It led them to the most exotic and elusive of them all.
Also currently on the ATLAS team are postdoc Josh Moss and graduate students Matthew Fisher, Hayes Merrit, and Advait Nagarkar, all of whom Kass credits with playing important roles in ATLAS data taking and data analysis.
Kass explained how his team’s technical contributions to the ATLAS experiment aided in the Higgs search,” the pixel detector measures the trajectory of charged particles, including the ones that come from the decay of the Higgs.
“The pixel detector is like a digital camera on steroids. Imagine one with about 100 million pixels that can take about a million pictures per second.
“Also, the Beam Loss Monitor and Beam Condition Monitor protect the ATLAS detector from damage should something go wrong with the LHC beams,” Kass said.
“These devices sense if the LHC's proton beams are not being steered correctly. If even a small fraction of the protons that are in the LHC actually hit the ATLAS detector enormous damage could result. The BLM and BCM send signals to accelerator control and if certain conditions occur the beams will be turned off as a result.
“The BCM and BLM use artificial diamond (made by a chemical vapor deposition process) to detect the beam particles.
“In addition these devices help measure exactly how much data ATLAS has taken. Knowing how much data we have taken is very important when comparing our data with theoretical predictions.”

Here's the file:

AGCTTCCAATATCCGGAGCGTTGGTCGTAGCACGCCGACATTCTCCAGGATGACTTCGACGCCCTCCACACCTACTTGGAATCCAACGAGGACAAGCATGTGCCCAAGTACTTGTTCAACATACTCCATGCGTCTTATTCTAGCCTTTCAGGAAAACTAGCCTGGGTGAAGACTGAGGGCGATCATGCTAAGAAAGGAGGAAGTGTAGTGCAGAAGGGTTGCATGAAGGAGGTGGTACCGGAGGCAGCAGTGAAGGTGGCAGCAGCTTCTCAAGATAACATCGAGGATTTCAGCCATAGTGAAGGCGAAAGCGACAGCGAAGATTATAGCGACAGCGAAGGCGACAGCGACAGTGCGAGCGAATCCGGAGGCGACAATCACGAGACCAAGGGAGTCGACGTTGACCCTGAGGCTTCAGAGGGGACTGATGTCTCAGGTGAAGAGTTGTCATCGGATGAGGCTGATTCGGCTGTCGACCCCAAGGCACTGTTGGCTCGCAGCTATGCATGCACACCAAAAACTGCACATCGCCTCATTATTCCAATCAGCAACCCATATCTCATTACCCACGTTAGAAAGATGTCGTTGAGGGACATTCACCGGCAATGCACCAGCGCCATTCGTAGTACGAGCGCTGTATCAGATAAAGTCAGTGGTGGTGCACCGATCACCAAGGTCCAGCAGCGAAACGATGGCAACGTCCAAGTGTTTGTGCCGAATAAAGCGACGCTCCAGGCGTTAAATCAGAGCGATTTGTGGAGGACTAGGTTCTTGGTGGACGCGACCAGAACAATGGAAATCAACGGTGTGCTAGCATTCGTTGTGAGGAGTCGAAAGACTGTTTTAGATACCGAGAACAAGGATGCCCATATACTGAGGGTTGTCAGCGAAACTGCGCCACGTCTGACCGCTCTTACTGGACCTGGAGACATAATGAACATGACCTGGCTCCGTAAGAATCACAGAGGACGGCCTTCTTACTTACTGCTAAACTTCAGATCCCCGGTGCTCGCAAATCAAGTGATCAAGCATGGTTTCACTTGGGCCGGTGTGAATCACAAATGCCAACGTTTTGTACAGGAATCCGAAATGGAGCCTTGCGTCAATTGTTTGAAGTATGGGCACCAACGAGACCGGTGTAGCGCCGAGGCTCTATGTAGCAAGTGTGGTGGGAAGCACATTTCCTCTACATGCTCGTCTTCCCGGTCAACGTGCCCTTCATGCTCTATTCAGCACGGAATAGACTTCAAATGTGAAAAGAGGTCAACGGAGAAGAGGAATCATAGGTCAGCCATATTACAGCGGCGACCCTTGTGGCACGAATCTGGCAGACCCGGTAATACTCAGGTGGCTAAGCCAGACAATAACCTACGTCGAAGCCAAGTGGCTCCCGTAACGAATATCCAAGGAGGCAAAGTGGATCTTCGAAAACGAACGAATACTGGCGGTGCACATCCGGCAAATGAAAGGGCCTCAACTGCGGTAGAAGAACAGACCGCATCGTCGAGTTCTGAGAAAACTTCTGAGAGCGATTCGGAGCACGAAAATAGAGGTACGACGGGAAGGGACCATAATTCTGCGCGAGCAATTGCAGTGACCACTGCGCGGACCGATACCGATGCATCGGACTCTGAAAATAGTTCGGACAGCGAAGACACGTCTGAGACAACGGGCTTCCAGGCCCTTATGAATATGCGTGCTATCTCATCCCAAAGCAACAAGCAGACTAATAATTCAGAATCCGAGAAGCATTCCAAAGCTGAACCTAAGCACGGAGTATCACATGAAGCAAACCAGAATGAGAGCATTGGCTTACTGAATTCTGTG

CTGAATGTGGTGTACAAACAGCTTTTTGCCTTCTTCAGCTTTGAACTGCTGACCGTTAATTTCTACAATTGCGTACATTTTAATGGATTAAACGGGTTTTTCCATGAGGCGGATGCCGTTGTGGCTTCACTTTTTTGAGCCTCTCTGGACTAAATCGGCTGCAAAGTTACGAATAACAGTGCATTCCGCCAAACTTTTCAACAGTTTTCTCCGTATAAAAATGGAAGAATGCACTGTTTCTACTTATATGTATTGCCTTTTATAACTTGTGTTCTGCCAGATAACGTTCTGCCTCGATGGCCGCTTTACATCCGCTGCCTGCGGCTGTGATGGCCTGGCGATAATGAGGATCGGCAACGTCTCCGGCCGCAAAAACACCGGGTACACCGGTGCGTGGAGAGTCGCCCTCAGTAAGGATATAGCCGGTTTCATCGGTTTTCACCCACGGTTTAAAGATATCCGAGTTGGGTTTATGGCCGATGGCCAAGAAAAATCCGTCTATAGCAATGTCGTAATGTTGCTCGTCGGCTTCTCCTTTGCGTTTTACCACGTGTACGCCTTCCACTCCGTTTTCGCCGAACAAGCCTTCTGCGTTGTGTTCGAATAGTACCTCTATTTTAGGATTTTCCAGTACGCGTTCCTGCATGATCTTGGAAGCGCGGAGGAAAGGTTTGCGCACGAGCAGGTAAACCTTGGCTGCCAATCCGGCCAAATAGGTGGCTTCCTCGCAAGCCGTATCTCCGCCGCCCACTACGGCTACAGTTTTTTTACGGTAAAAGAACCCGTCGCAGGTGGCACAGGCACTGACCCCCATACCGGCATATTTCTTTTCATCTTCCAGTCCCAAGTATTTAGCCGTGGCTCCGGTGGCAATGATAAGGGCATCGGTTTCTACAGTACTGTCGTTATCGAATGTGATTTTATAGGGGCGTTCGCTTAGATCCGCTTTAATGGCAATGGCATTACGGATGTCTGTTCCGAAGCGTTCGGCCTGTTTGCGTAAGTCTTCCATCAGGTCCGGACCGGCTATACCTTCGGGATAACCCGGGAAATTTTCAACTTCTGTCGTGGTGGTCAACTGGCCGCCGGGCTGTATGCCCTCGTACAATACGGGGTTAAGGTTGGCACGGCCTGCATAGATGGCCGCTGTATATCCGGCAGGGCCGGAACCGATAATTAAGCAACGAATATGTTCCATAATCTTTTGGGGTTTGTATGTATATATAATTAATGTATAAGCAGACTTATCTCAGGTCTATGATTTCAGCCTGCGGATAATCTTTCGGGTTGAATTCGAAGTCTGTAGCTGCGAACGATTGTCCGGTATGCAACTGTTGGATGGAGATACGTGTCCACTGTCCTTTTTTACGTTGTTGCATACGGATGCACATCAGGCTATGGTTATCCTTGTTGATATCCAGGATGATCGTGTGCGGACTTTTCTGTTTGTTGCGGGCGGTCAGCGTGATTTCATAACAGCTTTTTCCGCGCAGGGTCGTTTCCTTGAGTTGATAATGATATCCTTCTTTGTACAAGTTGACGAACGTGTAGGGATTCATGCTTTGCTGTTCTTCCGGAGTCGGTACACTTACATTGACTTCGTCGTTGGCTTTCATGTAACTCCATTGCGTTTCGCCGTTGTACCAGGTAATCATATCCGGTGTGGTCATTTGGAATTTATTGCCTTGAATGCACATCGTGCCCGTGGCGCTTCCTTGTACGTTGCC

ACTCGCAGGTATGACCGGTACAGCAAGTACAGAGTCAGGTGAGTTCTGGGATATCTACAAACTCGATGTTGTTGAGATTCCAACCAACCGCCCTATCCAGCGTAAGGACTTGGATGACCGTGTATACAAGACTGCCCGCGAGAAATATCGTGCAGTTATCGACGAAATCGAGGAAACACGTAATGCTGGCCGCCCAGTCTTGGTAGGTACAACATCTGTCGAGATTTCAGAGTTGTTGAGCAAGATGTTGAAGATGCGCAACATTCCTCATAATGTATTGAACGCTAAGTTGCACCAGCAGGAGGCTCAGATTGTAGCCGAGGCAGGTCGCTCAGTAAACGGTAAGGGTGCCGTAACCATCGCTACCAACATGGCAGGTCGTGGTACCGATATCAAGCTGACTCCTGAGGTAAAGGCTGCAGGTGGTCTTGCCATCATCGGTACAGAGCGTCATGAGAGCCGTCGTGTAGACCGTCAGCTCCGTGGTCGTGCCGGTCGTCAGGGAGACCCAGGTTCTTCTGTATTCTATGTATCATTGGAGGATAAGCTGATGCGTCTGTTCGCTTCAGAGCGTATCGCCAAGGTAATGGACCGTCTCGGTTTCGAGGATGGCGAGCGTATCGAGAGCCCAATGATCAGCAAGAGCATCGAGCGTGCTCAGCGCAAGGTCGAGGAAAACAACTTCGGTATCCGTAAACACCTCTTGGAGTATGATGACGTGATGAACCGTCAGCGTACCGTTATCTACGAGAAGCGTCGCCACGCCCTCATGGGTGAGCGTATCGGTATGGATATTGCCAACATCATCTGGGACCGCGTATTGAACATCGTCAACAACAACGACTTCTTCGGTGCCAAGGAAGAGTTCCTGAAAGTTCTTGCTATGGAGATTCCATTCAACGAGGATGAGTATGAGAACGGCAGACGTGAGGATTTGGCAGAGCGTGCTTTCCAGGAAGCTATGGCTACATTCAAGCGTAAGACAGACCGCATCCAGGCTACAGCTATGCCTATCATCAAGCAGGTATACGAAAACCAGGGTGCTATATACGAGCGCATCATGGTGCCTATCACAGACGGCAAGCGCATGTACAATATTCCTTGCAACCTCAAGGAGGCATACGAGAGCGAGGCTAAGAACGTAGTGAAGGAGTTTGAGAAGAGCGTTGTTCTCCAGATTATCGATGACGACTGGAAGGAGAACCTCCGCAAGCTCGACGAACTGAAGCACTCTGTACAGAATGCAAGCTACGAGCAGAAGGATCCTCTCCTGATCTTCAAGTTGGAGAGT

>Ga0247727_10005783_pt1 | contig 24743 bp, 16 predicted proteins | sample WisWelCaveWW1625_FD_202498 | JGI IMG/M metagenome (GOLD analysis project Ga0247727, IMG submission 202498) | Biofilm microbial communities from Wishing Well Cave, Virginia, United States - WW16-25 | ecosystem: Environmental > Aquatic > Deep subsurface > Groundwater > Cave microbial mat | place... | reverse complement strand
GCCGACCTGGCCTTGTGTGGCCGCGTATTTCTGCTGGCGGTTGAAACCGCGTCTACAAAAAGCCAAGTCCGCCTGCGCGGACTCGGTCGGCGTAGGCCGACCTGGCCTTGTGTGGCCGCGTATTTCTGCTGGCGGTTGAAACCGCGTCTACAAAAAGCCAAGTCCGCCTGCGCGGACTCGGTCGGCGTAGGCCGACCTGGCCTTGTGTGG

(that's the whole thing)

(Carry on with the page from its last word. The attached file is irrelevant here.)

Durkin is the head of the CMS Endcap Muon detector electronics--a key detector element in the Higgs search. He and his colleagues had been relying on the CMS to prove its existence.
The Ohio State CMS group presently consists of faculty members L. S. Durkin, Christopher Hill, Richard Hughes, and Brian Winer; engineer Benjamin Bylsma; along with three postdocs: Wells Wulsin, Carl Vuosalo, and Khristian Kotov; and three graduate students, Marissa Rodenburg, Jessica Brinson, and Andrew Hart.
Hill, who joined the Ohio State physics department in 2011, has been on the experiment for seven years. He is CMS assistant physics coordinator responsible for all of the physics analyses going on at the CMS detector and is presently at CERN helping with analysis and publicity related to this announcement.
Durkin, Ling (now retired), and Bylsma played a leading role in the design and construction of Cathode Strip Chamber (CSC) electronics for the CMS Endcap Muon detector.